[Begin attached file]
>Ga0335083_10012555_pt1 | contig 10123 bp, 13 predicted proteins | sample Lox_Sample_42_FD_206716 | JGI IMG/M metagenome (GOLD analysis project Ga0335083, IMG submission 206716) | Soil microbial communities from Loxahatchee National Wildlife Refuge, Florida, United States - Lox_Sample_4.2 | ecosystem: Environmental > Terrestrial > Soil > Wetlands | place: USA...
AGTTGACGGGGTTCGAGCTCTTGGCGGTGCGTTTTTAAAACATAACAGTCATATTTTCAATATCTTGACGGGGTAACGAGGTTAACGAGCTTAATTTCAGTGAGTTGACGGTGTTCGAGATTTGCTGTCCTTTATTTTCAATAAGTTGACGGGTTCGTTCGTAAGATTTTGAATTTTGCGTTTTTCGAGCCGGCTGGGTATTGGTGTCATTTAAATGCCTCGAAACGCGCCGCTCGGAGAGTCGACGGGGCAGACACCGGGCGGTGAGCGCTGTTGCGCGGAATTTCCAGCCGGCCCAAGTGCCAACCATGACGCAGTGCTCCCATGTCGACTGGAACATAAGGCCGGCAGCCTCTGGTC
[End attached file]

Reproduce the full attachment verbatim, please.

>Ga0335083_10012555_pt1 | contig 10123 bp, 13 predicted proteins | sample Lox_Sample_42_FD_206716 | JGI IMG/M metagenome (GOLD analysis project Ga0335083, IMG submission 206716) | Soil microbial communities from Loxahatchee National Wildlife Refuge, Florida, United States - Lox_Sample_4.2 | ecosystem: Environmental > Terrestrial > Soil > Wetlands | place: USA...
AGTTGACGGGGTTCGAGCTCTTGGCGGTGCGTTTTTAAAACATAACAGTCATATTTTCAATATCTTGACGGGGTAACGAGGTTAACGAGCTTAATTTCAGTGAGTTGACGGTGTTCGAGATTTGCTGTCCTTTATTTTCAATAAGTTGACGGGTTCGTTCGTAAGATTTTGAATTTTGCGTTTTTCGAGCCGGCTGGGTATTGGTGTCATTTAAATGCCTCGAAACGCGCCGCTCGGAGAGTCGACGGGGCAGACACCGGGCGGTGAGCGCTGTTGCGCGGAATTTCCAGCCGGCCCAAGTGCCAACCATGACGCAGTGCTCCCATGTCGACTGGAACATAAGGCCGGCAGCCTCTGGTC